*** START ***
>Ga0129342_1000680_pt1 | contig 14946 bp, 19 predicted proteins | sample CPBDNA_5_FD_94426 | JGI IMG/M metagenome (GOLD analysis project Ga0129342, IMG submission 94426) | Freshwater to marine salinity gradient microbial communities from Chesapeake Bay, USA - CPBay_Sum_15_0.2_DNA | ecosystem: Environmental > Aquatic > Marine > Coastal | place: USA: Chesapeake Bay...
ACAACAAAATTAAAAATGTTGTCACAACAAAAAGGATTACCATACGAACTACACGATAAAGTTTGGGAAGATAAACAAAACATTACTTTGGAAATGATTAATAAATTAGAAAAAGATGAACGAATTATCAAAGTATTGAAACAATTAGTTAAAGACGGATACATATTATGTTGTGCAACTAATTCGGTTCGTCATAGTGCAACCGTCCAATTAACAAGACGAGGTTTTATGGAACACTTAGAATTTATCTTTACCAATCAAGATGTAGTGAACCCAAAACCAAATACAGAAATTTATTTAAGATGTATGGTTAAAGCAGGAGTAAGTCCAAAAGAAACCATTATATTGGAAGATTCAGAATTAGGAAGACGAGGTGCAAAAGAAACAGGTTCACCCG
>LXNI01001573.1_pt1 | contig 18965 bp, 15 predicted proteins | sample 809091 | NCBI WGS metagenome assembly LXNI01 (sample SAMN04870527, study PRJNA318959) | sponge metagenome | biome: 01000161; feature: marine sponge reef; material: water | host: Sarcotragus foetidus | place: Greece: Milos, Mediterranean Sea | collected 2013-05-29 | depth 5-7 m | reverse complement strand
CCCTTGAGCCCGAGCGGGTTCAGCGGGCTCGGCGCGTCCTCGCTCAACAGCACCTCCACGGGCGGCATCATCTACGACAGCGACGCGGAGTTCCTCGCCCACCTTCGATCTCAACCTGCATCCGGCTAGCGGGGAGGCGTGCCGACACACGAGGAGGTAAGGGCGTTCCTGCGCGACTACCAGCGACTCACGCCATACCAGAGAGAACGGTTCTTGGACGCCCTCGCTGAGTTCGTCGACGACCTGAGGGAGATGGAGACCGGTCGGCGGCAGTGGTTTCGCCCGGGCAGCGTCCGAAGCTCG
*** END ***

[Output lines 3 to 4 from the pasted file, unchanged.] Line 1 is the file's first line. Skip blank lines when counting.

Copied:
>LXNI01001573.1_pt1 | contig 18965 bp, 15 predicted proteins | sample 809091 | NCBI WGS metagenome assembly LXNI01 (sample SAMN04870527, study PRJNA318959) | sponge metagenome | biome: 01000161; feature: marine sponge reef; material: water | host: Sarcotragus foetidus | place: Greece: Milos, Mediterranean Sea | collected 2013-05-29 | depth 5-7 m | reverse complement strand
CCCTTGAGCCCGAGCGGGTTCAGCGGGCTCGGCGCGTCCTCGCTCAACAGCACCTCCACGGGCGGCATCATCTACGACAGCGACGCGGAGTTCCTCGCCCACCTTCGATCTCAACCTGCATCCGGCTAGCGGGGAGGCGTGCCGACACACGAGGAGGTAAGGGCGTTCCTGCGCGACTACCAGCGACTCACGCCATACCAGAGAGAACGGTTCTTGGACGCCCTCGCTGAGTTCGTCGACGACCTGAGGGAGATGGAGACCGGTCGGCGGCAGTGGTTTCGCCCGGGCAGCGTCCGAAGCTCG